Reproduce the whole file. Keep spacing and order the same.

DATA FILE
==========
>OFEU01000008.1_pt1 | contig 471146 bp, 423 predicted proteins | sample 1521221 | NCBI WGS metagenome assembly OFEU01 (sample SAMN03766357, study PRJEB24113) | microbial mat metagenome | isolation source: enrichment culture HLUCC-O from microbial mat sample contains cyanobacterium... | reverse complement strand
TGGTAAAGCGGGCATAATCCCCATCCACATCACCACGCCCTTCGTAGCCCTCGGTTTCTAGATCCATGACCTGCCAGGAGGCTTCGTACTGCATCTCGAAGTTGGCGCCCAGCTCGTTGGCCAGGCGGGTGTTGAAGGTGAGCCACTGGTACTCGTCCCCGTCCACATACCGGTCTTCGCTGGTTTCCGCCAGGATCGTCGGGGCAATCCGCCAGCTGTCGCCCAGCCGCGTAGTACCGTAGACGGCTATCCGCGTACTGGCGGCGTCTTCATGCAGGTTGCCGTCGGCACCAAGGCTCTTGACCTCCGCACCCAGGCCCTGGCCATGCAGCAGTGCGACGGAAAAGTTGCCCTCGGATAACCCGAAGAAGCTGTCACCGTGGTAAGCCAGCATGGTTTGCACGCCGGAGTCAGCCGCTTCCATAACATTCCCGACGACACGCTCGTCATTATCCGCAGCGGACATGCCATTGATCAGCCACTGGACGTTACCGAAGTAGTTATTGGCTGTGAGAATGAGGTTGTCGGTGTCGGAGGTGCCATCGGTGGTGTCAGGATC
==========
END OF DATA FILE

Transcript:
>OFEU01000008.1_pt1 | contig 471146 bp, 423 predicted proteins | sample 1521221 | NCBI WGS metagenome assembly OFEU01 (sample SAMN03766357, study PRJEB24113) | microbial mat metagenome | isolation source: enrichment culture HLUCC-O from microbial mat sample contains cyanobacterium... | reverse complement strand
TGGTAAAGCGGGCATAATCCCCATCCACATCACCACGCCCTTCGTAGCCCTCGGTTTCTAGATCCATGACCTGCCAGGAGGCTTCGTACTGCATCTCGAAGTTGGCGCCCAGCTCGTTGGCCAGGCGGGTGTTGAAGGTGAGCCACTGGTACTCGTCCCCGTCCACATACCGGTCTTCGCTGGTTTCCGCCAGGATCGTCGGGGCAATCCGCCAGCTGTCGCCCAGCCGCGTAGTACCGTAGACGGCTATCCGCGTACTGGCGGCGTCTTCATGCAGGTTGCCGTCGGCACCAAGGCTCTTGACCTCCGCACCCAGGCCCTGGCCATGCAGCAGTGCGACGGAAAAGTTGCCCTCGGATAACCCGAAGAAGCTGTCACCGTGGTAAGCCAGCATGGTTTGCACGCCGGAGTCAGCCGCTTCCATAACATTCCCGACGACACGCTCGTCATTATCCGCAGCGGACATGCCATTGATCAGCCACTGGACGTTACCGAAGTAGTTATTGGCTGTGAGAATGAGGTTGTCGGTGTCGGAGGTGCCATCGGTGGTGTCAGGATC